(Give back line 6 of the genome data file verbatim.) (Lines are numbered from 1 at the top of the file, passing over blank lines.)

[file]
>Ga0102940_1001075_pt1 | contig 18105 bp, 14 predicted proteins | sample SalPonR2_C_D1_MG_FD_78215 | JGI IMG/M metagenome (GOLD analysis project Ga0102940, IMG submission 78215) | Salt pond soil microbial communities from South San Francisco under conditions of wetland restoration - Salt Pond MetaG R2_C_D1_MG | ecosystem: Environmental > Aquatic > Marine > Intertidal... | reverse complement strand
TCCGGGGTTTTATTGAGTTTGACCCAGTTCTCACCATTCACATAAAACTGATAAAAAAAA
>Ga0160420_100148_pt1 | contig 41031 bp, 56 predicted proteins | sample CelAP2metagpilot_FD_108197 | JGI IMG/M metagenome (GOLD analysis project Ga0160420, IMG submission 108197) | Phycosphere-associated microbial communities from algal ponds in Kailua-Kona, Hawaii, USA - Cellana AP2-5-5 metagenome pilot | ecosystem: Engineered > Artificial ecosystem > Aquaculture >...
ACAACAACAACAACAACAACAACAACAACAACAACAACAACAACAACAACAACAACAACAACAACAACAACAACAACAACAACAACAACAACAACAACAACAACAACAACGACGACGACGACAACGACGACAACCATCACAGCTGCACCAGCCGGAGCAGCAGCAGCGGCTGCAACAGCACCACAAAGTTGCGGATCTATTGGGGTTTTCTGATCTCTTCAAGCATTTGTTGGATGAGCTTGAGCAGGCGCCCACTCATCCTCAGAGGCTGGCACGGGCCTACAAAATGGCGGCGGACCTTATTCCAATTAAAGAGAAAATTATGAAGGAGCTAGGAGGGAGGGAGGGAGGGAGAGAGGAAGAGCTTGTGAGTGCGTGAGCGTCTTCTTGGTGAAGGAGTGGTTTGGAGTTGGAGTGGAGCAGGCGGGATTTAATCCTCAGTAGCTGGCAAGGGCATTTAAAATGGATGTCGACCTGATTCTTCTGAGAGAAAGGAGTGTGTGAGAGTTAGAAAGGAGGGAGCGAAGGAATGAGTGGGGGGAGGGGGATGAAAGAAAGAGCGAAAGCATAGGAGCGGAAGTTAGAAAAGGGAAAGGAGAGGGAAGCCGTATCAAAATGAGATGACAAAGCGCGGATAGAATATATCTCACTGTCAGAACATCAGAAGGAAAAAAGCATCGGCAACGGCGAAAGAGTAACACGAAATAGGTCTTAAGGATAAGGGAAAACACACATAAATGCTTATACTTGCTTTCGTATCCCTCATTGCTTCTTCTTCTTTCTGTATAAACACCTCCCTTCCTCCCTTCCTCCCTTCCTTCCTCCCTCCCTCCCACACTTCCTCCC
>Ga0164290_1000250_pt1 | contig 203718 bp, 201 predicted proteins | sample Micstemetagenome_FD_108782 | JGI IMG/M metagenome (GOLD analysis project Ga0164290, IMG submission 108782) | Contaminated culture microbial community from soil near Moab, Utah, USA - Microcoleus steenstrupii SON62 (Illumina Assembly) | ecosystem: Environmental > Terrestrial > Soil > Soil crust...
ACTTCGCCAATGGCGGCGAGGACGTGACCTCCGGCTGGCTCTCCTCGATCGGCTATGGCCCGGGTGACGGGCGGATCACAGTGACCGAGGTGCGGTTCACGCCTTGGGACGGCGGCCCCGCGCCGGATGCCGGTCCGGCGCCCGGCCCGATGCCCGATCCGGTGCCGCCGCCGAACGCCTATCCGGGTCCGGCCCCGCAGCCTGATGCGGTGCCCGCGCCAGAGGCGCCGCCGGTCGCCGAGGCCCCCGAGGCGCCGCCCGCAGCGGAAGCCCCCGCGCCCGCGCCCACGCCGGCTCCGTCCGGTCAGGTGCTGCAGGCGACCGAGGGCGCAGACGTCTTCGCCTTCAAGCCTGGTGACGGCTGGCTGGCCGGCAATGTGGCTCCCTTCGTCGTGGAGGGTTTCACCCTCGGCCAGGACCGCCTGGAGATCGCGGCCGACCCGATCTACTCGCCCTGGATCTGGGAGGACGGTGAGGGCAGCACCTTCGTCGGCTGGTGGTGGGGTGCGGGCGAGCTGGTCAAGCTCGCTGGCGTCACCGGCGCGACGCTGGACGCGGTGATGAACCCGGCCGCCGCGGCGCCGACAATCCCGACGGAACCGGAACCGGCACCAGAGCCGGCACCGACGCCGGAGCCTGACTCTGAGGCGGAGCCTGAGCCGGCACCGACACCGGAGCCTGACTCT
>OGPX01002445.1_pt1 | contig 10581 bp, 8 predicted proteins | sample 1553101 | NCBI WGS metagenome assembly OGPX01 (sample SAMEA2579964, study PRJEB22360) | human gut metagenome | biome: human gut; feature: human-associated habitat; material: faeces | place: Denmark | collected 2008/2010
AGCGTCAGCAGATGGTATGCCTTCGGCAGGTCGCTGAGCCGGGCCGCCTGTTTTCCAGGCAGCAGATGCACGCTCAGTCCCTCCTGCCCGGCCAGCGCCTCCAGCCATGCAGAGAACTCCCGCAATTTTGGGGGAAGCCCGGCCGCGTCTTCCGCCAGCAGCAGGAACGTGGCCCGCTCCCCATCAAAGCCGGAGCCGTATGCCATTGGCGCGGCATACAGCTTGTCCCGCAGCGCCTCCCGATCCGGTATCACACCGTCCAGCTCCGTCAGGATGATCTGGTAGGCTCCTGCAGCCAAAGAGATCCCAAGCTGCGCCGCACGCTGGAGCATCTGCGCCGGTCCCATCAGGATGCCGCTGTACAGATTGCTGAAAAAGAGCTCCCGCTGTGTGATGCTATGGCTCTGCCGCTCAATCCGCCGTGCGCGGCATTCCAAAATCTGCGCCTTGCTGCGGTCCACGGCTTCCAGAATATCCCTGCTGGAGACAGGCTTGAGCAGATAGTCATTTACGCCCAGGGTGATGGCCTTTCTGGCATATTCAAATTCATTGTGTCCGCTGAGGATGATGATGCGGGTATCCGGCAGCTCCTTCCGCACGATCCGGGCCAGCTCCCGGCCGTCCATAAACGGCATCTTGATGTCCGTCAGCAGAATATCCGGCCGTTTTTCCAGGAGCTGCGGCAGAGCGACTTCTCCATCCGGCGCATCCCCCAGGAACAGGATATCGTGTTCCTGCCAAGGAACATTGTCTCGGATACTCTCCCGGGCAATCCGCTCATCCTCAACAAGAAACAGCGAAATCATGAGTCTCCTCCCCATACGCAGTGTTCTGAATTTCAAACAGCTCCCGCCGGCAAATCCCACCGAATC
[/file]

ACTTCGCCAATGGCGGCGAGGACGTGACCTCCGGCTGGCTCTCCTCGATCGGCTATGGCCCGGGTGACGGGCGGATCACAGTGACCGAGGTGCGGTTCACGCCTTGGGACGGCGGCCCCGCGCCGGATGCCGGTCCGGCGCCCGGCCCGATGCCCGATCCGGTGCCGCCGCCGAACGCCTATCCGGGTCCGGCCCCGCAGCCTGATGCGGTGCCCGCGCCAGAGGCGCCGCCGGTCGCCGAGGCCCCCGAGGCGCCGCCCGCAGCGGAAGCCCCCGCGCCCGCGCCCACGCCGGCTCCGTCCGGTCAGGTGCTGCAGGCGACCGAGGGCGCAGACGTCTTCGCCTTCAAGCCTGGTGACGGCTGGCTGGCCGGCAATGTGGCTCCCTTCGTCGTGGAGGGTTTCACCCTCGGCCAGGACCGCCTGGAGATCGCGGCCGACCCGATCTACTCGCCCTGGATCTGGGAGGACGGTGAGGGCAGCACCTTCGTCGGCTGGTGGTGGGGTGCGGGCGAGCTGGTCAAGCTCGCTGGCGTCACCGGCGCGACGCTGGACGCGGTGATGAACCCGGCCGCCGCGGCGCCGACAATCCCGACGGAACCGGAACCGGCACCAGAGCCGGCACCGACGCCGGAGCCTGACTCTGAGGCGGAGCCTGAGCCGGCACCGACACCGGAGCCTGACTCT